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Is there a way to override a Java method that the only thing that changes is an ArrayList?

For example:

public void quickSortMethod(ArrayList<Integer> comparison, int start, int end)   

public void quickSortMethod(ArrayList<Double> comparison, int start, int end)   

This currently gives me the following error:

Method quickSortMethod(ArrayList<Integer>, int, int) has the same erasure quickSortMethod(ArrayList<E>, int, int) as another method in type QuickSort   

Btw I'm using other objects I created as parameters in the ArrayLists

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5 Answers 5

up vote 3 down vote accepted

Unfortunately, no. Because of type erasure after compilation there's no difference between the two.

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Do I have to create two methods (using a different name) that the only thing that changes in both of them is the parameter? Any suggestion? –  Eric Bautista Jan 11 '12 at 2:58
You could go that route, yes. What is it you're doing inside this method with that ArrayList ? –  Brian Roach Jan 11 '12 at 2:59
If I have ArrayList<MyObject>, MyObject has many variables, one of them is a number(double). I want to sort the ArrayList based on that variable. The problem is: I have MyObject2 and MyObject3, which are different from MyObject but I want to sort them too. –  Eric Bautista Jan 11 '12 at 3:05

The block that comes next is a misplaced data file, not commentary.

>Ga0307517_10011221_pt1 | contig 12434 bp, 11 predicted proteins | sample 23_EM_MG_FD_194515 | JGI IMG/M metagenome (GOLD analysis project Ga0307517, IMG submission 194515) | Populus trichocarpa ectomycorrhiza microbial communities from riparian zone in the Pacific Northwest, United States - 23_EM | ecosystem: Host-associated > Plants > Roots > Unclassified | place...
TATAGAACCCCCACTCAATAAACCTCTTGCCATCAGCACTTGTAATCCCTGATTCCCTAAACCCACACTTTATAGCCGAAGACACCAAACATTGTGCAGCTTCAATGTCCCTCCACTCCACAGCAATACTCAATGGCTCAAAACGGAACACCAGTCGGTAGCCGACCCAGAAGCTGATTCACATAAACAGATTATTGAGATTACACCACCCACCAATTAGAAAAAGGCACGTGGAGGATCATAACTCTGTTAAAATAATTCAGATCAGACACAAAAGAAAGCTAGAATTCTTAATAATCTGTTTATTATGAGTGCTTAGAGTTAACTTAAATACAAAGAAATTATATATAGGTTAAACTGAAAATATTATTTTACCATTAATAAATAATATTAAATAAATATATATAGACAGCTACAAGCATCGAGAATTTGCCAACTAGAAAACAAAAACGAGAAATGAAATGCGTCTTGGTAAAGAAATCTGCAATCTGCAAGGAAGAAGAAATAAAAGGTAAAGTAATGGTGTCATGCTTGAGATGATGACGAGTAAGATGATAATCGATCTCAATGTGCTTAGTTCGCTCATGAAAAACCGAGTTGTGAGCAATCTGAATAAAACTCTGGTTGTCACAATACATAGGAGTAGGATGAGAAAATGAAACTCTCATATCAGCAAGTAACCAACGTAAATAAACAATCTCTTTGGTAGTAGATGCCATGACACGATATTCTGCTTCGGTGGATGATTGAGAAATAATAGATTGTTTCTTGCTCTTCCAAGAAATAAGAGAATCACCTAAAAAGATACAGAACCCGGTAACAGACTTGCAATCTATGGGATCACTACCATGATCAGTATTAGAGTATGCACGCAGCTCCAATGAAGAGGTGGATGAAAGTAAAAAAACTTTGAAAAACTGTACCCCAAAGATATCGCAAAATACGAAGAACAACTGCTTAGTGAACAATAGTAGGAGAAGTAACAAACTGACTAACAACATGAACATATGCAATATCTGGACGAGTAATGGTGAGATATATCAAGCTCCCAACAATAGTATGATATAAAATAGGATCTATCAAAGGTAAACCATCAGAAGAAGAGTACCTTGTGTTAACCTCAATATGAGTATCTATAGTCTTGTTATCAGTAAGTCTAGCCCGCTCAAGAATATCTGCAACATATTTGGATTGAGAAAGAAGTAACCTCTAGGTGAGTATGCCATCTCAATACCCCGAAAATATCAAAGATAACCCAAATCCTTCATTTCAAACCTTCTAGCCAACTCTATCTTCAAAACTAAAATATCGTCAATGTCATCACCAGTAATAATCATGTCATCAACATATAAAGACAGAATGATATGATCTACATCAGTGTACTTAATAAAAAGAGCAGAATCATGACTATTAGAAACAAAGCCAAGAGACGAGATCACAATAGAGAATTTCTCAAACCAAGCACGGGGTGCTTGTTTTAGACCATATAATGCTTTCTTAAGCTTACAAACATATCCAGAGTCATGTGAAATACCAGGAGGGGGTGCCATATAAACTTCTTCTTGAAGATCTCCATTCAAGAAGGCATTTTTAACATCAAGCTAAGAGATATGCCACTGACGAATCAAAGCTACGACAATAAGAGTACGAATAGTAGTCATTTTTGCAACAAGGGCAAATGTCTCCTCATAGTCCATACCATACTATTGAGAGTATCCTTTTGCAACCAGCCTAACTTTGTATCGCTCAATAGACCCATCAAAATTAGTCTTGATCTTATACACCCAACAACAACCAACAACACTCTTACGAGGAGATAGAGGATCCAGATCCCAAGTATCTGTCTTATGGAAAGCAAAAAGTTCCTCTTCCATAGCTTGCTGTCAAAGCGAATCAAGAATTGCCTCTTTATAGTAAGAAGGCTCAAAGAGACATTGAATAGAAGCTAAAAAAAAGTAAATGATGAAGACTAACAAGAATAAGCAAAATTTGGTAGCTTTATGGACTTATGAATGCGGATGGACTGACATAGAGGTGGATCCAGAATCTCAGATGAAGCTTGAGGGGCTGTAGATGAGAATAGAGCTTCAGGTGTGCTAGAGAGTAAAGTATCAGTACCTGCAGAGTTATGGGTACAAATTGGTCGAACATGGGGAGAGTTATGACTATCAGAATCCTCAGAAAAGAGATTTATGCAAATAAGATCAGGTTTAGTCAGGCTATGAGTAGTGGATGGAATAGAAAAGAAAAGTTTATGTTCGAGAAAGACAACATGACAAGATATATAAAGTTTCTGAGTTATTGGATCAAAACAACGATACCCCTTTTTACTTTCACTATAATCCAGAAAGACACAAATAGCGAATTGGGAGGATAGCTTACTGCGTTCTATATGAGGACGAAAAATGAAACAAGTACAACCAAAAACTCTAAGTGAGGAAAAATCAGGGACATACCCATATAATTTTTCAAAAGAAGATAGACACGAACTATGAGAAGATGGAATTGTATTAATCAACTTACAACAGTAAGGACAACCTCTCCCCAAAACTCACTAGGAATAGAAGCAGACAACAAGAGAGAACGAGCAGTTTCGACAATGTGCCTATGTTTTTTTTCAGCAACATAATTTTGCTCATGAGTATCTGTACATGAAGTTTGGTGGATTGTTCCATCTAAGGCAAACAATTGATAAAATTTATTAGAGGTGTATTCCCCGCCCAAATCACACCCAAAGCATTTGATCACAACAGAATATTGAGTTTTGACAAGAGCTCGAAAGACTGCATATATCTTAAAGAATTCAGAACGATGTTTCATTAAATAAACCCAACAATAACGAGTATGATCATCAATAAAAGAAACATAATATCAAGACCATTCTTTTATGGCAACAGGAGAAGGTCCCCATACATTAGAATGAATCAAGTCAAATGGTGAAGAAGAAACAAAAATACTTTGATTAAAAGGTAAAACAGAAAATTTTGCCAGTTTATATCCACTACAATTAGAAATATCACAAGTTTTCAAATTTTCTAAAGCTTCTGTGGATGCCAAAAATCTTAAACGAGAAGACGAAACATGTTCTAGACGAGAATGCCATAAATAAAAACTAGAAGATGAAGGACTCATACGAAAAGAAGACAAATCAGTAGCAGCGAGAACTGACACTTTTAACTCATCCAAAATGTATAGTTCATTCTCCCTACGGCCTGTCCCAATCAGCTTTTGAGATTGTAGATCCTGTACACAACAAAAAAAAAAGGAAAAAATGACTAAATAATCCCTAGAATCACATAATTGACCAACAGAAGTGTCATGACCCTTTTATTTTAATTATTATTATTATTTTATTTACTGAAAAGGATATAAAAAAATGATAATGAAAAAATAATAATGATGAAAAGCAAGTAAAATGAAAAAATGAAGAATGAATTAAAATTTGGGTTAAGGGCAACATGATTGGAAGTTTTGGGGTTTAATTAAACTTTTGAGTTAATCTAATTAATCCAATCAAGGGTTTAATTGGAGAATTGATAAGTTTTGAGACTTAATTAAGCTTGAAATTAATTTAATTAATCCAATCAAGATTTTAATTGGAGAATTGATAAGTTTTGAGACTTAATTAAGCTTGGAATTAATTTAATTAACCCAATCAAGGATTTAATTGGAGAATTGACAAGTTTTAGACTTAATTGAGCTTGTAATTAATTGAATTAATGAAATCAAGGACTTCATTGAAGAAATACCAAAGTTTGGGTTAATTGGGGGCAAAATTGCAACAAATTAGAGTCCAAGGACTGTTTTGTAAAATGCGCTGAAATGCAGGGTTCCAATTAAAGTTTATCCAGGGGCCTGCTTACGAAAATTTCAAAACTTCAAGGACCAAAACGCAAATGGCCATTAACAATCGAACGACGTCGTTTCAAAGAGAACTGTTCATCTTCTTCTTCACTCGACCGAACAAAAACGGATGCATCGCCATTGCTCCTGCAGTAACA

One idea would be to make all your Objects implement the Comparable interface, then make it ArrayList<Comparable>. In each of your classes you implement the compareTo() method which allows you to have each class sort on the criteria you want. –  Brian Roach Jan 11 '12 at 3:08
Thanks for your help Brian! –  Eric Bautista Jan 11 '12 at 3:14
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In this case you could try making the method itself generic and using that type as the ArrayList type...

public <T> void quickSortMethod(ArrayList<T> comparison, int start, int end)
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The error tells you the answer: You can't do what you're proposing.


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You could make that into one function with


and then based on the object type of arraylist employ different analysis

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Since you will be using those array lists as parameter objects, you could define your own custom objects which inherit from Arraylist. This way, the compiler will recognize your overload as having distinct signatures.

Of course, this means any client code WILL need to know which sub-type to pass. But that should be a relatively easy problem to address, becaus eif you know you are feeding your parameter object ints, then initialize an integerParamList. Likewise for doubles.

Without knowing a little more about the rest of your code, this may or may not be an appropriate solution, but it may get close? (I wasn't able to test this, so there may be unknown issues . . .)

public class mySortingClass {

    public void quickSortMethod(IntegerParamList comparison, int start, int end)    

    public void quickSortMethod(DoubleParameterList comparison, int start, int end)    


public class IntegerParamList extends ArrayList<Integer>

public class DoubleParameterList extends ArrayList<Integer>
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